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Cinco de Mayo, the new American Holiday

Baruch de Carvalho

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Today, like every year, Americans will descend upon their favorite Mexican bars and drink as many Coronas and Margaritas as humanly possible. Most of them will not understand the holiday they are celebrating, but they will happily wear a sombrero and take shots of cheap tequila. 

Cinco de Mayo is a holiday often first introduced to American students in kindergarten. I remember my lesson about it, and I remember seeing depictions of panchos, tacos, sombreros and flag banners. 

Aside from the fun activities in the classroom, it is uncommon to learn any more about the day and what it means. 

In fact, many Americans are shocked to discover that Cinco de Mayo is not Mexican Independence Day. The day actually commemorates a combat victory by the Mexican army over a French regiment in 1862 in the city of Puebla, in the south of Mexico. 

The French had the strongest military force at the time, and for Mexico to defeat them was humiliating for the French and a momentous triumph for Mexico. Some sources indicate that as soon as the next year, there were celebrations in Puebla. 

However, France would eventually win the war and occupy the area while they collected the debt owed to Napoleon III, making the whole ordeal -victory included- kind of bittersweet.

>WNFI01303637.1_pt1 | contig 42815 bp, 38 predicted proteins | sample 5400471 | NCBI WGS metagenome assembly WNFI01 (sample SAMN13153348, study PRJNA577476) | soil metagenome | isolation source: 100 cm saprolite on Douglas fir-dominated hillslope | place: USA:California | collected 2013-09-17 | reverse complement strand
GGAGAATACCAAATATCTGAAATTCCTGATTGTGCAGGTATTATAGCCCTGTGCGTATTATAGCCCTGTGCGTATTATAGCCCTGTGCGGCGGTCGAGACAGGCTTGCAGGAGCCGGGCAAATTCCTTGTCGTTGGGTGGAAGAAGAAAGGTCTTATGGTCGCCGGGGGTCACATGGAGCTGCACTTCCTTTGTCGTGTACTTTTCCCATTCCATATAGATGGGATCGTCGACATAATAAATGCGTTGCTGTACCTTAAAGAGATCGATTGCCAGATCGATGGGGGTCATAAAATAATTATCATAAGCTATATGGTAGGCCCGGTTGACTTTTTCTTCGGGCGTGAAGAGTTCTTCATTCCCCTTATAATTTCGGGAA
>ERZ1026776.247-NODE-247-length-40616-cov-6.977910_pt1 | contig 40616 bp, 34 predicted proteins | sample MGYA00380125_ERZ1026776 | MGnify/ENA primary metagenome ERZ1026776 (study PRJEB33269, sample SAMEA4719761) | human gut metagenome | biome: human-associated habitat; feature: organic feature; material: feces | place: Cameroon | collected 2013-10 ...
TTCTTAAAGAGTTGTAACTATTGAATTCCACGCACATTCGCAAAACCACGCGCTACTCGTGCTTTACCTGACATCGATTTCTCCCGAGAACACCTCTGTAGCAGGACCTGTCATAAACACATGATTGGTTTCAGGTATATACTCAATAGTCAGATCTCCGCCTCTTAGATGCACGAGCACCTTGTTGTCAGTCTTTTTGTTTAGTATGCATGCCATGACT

So how did the celebrations reach the US? Many Mexicans were living in the United States during the early celebrations. Mainly in states like Nevada, California, Utah, Arizona and Texas, which had been part of Mexico within most people’s living memory.

These early celebrations were mostly contained to Mexican towns and groups, but eventually the festivities were noticed by white Americans.

And like any holiday, there was a profit to be made, and American corporations wanted their piece of the cake.

In the 1980s, Cinco de Mayo began to get extremely popular thanks to Corona (Belgian owned) and Bud Light (American owned). They heavily commercialized the holiday, associating it with partying, and drinking beer. Products were directly marketed to Latino communities, and the Distilled Spirits Council of the US reports a nearly 50% increase in sales near the holiday.

While it is good to see a Latino holiday being made so important in the US, digging deeper reveals the true reason; capitalizing off of a culture. 

In fact, Cinco de Mayo really is not that big of a deal in Mexico. It is not a federal holiday, so everything is business as usual, and outside of Puebla it may seem like just any other day. 

This is not to say that it is wrong by any means to celebrate Cinco de Mayo! It remains an important day to many Mexicans, and even other Latinos who use it as a day to celebrate being who they are. 

Like many cultural events, there is a thin line between appreciation and appropriation. So when you go out tonight, avoid sombreros and American beers. Instead, try to visit your local family owned taqueria and spend some time connecting with the community. 

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